South by Southwest not stunted by growth


March 17, 2006


AUSTIN -- As it celebrates its 20th anniversary, the South by Southwest Music Conference -- the music industry's version of the Sundance and Cannes film festivals combined -- is experiencing its biggest year ever, with more than 10,000 artists, journalists and industry insiders and 1,300 musical acts descending on this Texas capital.

Plenty of people are grousing that SXSW has finally grown too big. But I started hearing that complaint when I first attended the festival in 1992.

Then as now, the people who whine about the size of the festival tend to be the ones waiting on line to see the most-hyped acts -- topping this year's list: the Arctic Monkeys -- instead of sampling any of the thousands of immensely talented but yet-to-be-discovered unknowns.

Four nights of showcase gigs started Wednesday at 50 venues throughout the city, while the conference itself kicked off in earnest at 10:30 a.m. Thursday with keynote speaker Neil Young, the legendary maverick who has been phenomenally successful while stubbornly maintaining his individualism and independence -- just like SXSW itself.

Young echoed Bob Dylan when he said he has no idea how he writes his best songs, they just arrive.

"I try not to think about it; the more you think about it, the worse you get. Coming up on the essence of creativity is like approaching a caged animal and trying not to scare it -- if I get too close, this thing is going to run away from me."

The keynote was set up as a joint interview, with journalist Jaan Uhelszki questioning Young and filmmaker Jonathan Demme, who directed the recent concert movie "Heart of Gold." But the overflowing crowd -- the largest I've seen at any of the dozen SXSW keynotes I've covered -- clearly were most enthusiastic about hearing from Young and Young alone.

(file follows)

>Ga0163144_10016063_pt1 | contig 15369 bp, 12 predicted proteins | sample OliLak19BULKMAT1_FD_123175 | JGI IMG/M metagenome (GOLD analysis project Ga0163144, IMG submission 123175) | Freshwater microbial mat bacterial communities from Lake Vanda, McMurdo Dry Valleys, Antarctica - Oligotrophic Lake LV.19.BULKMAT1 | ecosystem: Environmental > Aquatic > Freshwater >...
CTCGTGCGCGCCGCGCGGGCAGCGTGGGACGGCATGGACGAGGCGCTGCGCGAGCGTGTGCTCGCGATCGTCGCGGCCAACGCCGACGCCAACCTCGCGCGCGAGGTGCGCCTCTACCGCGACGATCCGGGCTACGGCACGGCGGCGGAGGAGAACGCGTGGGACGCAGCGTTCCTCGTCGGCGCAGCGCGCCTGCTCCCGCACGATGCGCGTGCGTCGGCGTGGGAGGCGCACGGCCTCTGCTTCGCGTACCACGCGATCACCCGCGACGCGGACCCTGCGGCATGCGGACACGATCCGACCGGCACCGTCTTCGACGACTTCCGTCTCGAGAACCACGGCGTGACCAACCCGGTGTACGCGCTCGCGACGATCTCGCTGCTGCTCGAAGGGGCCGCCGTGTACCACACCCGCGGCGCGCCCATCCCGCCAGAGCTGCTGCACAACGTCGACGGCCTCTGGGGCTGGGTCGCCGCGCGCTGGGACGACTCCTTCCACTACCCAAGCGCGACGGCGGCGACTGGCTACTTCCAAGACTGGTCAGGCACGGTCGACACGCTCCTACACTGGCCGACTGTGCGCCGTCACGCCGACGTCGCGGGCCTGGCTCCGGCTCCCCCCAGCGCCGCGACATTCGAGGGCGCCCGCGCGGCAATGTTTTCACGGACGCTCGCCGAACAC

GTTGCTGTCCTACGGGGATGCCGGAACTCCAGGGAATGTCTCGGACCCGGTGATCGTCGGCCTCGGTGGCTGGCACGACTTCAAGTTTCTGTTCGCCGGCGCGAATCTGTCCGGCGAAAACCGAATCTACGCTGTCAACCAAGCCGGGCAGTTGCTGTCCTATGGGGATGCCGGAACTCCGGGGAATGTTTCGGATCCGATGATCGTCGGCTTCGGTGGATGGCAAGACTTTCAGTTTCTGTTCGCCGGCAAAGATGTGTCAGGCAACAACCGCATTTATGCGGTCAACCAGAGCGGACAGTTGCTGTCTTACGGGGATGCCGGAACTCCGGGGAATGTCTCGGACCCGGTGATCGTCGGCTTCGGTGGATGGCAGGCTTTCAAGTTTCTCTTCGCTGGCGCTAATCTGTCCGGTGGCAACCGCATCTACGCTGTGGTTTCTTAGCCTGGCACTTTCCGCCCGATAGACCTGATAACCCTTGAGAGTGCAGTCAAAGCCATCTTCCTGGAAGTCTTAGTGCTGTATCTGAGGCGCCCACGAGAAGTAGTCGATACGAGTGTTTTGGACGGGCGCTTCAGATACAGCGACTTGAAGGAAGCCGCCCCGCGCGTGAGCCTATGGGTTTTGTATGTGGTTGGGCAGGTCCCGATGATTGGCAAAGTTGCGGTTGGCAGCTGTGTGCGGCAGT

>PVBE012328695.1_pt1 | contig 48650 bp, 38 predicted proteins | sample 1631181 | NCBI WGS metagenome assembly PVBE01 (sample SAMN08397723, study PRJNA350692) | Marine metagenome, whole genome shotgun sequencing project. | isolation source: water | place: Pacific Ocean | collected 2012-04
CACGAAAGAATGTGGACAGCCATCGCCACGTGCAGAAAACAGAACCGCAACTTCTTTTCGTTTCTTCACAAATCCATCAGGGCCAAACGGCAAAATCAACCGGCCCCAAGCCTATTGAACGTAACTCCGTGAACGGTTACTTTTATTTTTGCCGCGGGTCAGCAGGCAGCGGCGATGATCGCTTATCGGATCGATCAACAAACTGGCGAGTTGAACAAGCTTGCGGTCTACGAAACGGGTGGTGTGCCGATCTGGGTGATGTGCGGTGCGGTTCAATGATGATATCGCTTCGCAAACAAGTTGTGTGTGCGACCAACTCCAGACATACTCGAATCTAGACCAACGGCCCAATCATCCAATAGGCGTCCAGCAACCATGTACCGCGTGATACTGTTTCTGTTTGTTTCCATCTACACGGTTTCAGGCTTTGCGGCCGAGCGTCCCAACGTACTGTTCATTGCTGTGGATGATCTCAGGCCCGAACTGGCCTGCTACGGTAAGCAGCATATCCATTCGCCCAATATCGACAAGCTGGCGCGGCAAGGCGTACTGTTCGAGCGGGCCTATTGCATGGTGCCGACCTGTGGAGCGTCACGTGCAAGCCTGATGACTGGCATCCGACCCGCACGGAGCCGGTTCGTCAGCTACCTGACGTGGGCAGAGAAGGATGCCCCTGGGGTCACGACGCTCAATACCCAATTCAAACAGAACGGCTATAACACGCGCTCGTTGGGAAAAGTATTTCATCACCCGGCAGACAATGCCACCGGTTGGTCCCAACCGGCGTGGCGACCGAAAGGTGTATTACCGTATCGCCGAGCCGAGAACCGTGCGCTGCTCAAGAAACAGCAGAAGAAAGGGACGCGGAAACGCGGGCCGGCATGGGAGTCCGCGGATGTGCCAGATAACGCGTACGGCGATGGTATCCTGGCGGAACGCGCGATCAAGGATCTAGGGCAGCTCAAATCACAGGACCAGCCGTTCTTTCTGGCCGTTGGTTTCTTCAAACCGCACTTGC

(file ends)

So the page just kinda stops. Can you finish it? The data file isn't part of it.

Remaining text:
The singer and songwriter was at his frankest and most passionate while musing upon the critical drubbing he received during his "Greendale" tour, when he was attacked for concentrating on that 2003 concept album and ignoring his most famous hits.

"When I read in USA Today that I was ripping off the audience because I wasn't doing the songs I was expected to do, I felt, 'Great, I'm on to something,' " Young said with a wry smile.

Whenever a promoter calls to suggest that he do a "Neil Young's Greatest Hits Tour," the artist said he hangs up. "I only feel validated and like I can do old songs because I'm still moving forward."

Young hinted at where he'll be going next, after the quiet beauty of last year's "Prairie Wind," when he said he's been yearning for the "transcendence through noise" provided by Crazy Horse. "But if I played like Crazy Horse every tour, I'd be dead," he cracked.